Lyndon Dykes will be missed in Moldova
Dykes reminds me of the character in the Monty Python 'Upper-Class Twit Of The Year' sketch who "doesn't know when he's beaten, this boy, he doesn't know when he's winning either. He doesn't have any sort of sensory apparatus". I had no doubt at all that the naturalized Ozzie would be unfazed by his penalty miss against Israel, and there was something very Dykes about scoring a goal by essentially karate-kicking the ball. But whilst he remains somewhat limited - some of his movement off the ball is just so random rather than thought-out - he continues to develop as a player and he is yet to hit his ceiling. If only because of his remarkable self-belief he is Scotland's best option up front just now; the hard-working Che Adams is still uncomfortable in front of goal, while Kevin Nisbet just looks like a guy trying too hard because he's not sure he belongs at this level. Unfortunately, Dykes' suspension means Scotland will have to go back to playing a striker up front in Tiraspol next month, rather than some sort of force of nature. It's not ideal.
Nathan Patterson is our least-bad option at right-back
Patterson was one of many who struggled in the first forty-five against Israel, but his appearance as a sub in the Faroes proved pivotal as it was his terrific cross that led to the winner. The problem for Clarke is that none of our right-back options are great just now. Stephen O'Donnell is probably the pick for matches against elite opposition because of his adequate (-ish) defensive play but he is always identified by other teams as a non-factor going forward; in Vienna he often had a bus lane to work with on that flank because his final ball was guaranteed to be rubbish. Ryan Fraser is a winger, not a wing-back. Defensively he was frequently out of position in Torshavn though he did become more dangerous going forward as the game progressed. Patterson is the one who not only has the tools to play wing-back but also is the one who has the potential to be a really special player. The rewards for Scotland of playing him, both for the present and the future, outweigh the risks.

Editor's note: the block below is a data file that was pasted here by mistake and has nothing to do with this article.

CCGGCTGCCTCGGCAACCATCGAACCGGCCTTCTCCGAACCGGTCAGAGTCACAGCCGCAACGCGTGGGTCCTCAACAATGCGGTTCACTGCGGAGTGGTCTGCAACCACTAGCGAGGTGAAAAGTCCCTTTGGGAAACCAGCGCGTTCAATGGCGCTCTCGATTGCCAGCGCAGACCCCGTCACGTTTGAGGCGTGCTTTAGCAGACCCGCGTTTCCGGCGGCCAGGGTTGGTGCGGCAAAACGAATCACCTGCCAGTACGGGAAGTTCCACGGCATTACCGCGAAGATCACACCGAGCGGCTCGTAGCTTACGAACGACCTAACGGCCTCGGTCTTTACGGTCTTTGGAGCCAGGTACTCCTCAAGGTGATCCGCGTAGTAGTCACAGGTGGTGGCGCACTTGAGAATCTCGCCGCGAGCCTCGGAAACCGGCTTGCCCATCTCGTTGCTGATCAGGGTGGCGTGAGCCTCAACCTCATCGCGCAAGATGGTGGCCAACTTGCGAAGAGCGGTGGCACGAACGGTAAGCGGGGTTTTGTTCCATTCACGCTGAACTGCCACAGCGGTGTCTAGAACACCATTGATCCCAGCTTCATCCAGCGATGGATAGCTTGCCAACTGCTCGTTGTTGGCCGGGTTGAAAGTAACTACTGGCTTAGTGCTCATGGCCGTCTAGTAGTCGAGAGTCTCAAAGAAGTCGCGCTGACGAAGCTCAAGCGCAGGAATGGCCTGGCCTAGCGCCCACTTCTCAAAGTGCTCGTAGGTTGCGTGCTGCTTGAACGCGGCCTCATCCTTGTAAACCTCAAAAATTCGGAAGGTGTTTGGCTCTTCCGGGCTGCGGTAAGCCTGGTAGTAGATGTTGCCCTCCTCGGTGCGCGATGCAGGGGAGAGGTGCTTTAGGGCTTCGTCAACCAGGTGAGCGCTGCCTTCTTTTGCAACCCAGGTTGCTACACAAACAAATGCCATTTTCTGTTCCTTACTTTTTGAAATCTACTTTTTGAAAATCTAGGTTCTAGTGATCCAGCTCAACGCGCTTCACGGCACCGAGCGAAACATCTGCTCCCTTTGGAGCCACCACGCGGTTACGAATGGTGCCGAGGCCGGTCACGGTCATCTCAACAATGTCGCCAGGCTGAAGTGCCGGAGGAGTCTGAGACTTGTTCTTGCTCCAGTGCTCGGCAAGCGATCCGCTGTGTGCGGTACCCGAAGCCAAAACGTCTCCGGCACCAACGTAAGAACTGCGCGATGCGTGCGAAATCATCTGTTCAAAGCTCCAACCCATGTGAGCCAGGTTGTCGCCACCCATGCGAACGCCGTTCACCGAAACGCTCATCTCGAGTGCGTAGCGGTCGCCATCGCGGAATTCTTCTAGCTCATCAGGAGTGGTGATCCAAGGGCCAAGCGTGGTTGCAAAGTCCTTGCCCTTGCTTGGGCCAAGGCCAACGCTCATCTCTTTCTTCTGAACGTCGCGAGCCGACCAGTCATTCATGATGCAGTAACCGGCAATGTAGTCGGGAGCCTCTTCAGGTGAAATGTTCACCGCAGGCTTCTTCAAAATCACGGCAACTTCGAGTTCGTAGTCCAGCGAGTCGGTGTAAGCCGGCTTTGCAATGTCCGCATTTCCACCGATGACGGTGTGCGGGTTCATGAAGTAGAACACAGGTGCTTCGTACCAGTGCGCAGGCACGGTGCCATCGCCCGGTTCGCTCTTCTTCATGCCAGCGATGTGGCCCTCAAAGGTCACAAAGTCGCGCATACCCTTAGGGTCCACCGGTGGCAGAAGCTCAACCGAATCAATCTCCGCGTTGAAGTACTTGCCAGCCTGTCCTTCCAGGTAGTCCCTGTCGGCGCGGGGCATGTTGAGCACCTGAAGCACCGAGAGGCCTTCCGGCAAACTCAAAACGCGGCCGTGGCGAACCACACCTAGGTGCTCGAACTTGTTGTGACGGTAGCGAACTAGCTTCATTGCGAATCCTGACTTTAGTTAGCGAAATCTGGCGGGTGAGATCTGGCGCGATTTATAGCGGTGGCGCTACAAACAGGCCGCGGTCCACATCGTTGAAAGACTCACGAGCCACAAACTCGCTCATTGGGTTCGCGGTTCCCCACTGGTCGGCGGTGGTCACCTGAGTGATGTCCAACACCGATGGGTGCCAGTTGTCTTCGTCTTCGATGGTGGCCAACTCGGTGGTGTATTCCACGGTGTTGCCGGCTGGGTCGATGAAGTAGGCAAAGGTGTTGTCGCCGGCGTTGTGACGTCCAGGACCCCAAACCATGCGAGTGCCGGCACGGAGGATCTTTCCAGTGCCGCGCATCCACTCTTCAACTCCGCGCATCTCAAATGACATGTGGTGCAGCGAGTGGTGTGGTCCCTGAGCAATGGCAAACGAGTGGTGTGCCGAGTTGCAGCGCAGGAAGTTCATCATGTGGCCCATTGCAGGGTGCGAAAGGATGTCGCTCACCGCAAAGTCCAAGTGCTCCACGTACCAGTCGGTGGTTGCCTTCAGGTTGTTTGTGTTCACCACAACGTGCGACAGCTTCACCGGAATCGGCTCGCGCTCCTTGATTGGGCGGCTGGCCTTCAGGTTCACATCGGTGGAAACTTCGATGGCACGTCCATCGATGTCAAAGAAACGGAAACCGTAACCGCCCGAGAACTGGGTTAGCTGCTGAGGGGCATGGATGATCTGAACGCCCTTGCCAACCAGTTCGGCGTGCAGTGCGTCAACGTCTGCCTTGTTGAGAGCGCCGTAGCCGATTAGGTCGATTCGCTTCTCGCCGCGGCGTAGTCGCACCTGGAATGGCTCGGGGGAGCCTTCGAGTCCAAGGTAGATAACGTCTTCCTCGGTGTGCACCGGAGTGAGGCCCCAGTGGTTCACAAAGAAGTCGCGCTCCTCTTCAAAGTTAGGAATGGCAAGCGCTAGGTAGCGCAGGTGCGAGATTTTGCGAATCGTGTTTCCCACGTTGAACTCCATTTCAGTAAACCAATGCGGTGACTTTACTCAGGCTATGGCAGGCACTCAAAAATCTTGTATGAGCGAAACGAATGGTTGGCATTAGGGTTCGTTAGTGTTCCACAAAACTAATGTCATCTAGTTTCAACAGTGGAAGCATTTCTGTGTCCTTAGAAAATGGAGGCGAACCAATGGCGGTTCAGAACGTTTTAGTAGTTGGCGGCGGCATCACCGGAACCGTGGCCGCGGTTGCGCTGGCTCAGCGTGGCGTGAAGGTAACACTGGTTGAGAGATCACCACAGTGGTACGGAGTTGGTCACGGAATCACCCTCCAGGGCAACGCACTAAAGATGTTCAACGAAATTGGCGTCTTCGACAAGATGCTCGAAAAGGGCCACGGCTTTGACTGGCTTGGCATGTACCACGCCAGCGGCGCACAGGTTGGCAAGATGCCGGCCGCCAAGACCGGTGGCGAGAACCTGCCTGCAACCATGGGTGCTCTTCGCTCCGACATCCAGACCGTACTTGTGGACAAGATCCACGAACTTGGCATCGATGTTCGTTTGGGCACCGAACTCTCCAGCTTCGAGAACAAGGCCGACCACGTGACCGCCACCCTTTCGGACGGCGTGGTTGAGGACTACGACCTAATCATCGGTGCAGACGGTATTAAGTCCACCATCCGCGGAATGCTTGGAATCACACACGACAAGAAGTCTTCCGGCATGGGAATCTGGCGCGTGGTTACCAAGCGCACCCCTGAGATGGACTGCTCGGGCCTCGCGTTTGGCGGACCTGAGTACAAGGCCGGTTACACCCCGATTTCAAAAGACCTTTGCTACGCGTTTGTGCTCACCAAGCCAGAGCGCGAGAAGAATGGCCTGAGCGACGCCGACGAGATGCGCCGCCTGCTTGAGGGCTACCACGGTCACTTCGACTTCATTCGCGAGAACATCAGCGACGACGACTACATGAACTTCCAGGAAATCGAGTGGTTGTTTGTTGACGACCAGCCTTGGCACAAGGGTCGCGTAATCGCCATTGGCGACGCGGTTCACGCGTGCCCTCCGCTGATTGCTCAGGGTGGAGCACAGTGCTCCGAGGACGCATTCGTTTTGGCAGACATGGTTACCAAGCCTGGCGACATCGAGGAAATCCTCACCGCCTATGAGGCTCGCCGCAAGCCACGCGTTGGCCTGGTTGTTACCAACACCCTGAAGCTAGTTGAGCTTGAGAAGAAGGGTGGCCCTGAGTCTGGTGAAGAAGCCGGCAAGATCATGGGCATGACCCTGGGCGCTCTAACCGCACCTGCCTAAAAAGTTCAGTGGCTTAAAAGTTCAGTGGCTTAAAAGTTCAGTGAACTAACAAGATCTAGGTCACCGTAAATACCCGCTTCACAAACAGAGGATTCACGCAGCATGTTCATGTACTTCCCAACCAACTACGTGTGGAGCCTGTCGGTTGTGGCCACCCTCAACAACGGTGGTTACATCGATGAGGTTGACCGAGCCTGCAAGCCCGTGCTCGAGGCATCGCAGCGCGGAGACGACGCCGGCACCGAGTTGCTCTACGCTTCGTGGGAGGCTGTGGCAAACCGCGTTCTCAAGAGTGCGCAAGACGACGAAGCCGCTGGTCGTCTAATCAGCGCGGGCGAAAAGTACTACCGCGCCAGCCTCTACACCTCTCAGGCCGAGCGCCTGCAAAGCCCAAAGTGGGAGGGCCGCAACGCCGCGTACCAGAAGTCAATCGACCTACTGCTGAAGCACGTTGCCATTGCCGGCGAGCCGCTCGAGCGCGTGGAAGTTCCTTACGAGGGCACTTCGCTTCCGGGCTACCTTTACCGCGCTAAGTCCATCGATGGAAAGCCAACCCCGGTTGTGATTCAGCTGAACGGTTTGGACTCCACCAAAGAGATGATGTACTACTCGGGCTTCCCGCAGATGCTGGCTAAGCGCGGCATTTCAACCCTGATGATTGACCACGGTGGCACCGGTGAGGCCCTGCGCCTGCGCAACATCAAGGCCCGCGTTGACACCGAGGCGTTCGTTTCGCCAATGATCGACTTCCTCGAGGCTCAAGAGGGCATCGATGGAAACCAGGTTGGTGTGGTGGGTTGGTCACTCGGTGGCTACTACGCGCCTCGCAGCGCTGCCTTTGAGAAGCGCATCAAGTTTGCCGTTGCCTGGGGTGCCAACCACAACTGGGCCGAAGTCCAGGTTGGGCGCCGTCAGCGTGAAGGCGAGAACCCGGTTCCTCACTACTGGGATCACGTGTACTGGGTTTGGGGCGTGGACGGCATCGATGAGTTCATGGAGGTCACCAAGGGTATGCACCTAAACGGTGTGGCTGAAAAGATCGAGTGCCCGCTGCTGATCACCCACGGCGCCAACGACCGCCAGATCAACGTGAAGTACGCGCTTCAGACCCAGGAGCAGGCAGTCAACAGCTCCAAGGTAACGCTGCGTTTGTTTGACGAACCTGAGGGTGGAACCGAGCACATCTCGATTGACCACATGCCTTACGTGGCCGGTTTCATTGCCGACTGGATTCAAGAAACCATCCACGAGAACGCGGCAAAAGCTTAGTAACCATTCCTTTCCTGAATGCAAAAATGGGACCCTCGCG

Billy Gilmour needs another playmaker beside him
Gilmour is ridiculously special. He has also elevated Callum McGregor's game; with the duo in the centre of the park Scotland are better in possession than I've ever seen them. The balance wasn't there with Scott McTominay in midfield though - more on the Manchester United man later - and Gilmour only really took control of the Faroes match after McGregor arrived as a substitute. The thought of Ryan Jack sitting beside - or slightly deeper - than Gilmour is an intriguing one, though the Moldova/Denmark double-header may come too soon for the Rangers midfielder. Jack's defensive work is better than McGregor's and might be a useful option against quality teams without reducing our quality on the ball significantly.
McTominay's best position for Scotland is at the back (at least right now)
Ooh, controversial! Not too many folk would argue that McTominay is a better defender than Jack Hendry, but I feel the former's positional lapses are balanced out by the latter's tendency to lose concentration and make silly errors. What McTominay does give the back three is another player who is comfortable bringing the ball out from the back; Hendry has the ability to do so too but his decision-making just isn't as strong. Meanwhile neither McTominay nor Scotland look comfortable when he is in the centre of the park, though I can't quite figure out why. Is he trying to do too much?
It's a long time since the players and fans had it as good as this
As Scotland took the ball to the corner flag to waste time at the end of the Israel match, Ryan Christie could be seen extolling the crowd to get louder. That was somewhat optimistic, given Hampden was already at fever pitch. That game had the perfect synergy between the players on the pitch and the supporters in the stands - the latter encouraging the former on with a wall of noise, and the former giving the latter (and Ally McCoist in the commentary box!) sufficient reason to lose their s***.
Too often in the last two decades it has been the complete opposite, with a support that felt mostly let down and embarrassed and players who often looked devoid of confidence or just like they didn't want to be there.
Yes, we needed an injury-time winner to beat Israel, a competent but non-elite opponent, at home. And an 86th minute winner in the Faroes (bear in mind Denmark took 85 minutes to crack them, and by then the Faroes were down to ten men). If these are the 'good times' then that says a lot about what the bad times were. After all, Scotland will probably need to win in Moldova (or at home to the Danes) and then defeat two high-quality opponents in the playoffs to reach the World Cup. That's a hell of an ask. But to be as close as this is such an improvement on what came before.
Lawrie Spence has whinged about Scottish football on Narey's Toepoker since September 2007. He has a life outside this blog. Honestly.